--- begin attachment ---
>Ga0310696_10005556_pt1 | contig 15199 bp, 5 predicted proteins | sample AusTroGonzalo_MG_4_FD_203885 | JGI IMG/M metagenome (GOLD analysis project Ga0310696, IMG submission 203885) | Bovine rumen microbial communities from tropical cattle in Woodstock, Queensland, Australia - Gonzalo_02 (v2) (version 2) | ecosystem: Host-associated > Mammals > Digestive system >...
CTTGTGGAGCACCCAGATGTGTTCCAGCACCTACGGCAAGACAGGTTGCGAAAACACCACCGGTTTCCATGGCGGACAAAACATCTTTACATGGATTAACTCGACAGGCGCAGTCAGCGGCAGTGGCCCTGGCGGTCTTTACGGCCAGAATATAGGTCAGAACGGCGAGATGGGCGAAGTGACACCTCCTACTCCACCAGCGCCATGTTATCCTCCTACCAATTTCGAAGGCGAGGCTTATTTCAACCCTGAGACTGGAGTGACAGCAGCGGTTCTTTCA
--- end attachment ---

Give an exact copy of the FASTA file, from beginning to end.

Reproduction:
>Ga0310696_10005556_pt1 | contig 15199 bp, 5 predicted proteins | sample AusTroGonzalo_MG_4_FD_203885 | JGI IMG/M metagenome (GOLD analysis project Ga0310696, IMG submission 203885) | Bovine rumen microbial communities from tropical cattle in Woodstock, Queensland, Australia - Gonzalo_02 (v2) (version 2) | ecosystem: Host-associated > Mammals > Digestive system >...
CTTGTGGAGCACCCAGATGTGTTCCAGCACCTACGGCAAGACAGGTTGCGAAAACACCACCGGTTTCCATGGCGGACAAAACATCTTTACATGGATTAACTCGACAGGCGCAGTCAGCGGCAGTGGCCCTGGCGGTCTTTACGGCCAGAATATAGGTCAGAACGGCGAGATGGGCGAAGTGACACCTCCTACTCCACCAGCGCCATGTTATCCTCCTACCAATTTCGAAGGCGAGGCTTATTTCAACCCTGAGACTGGAGTGACAGCAGCGGTTCTTTCA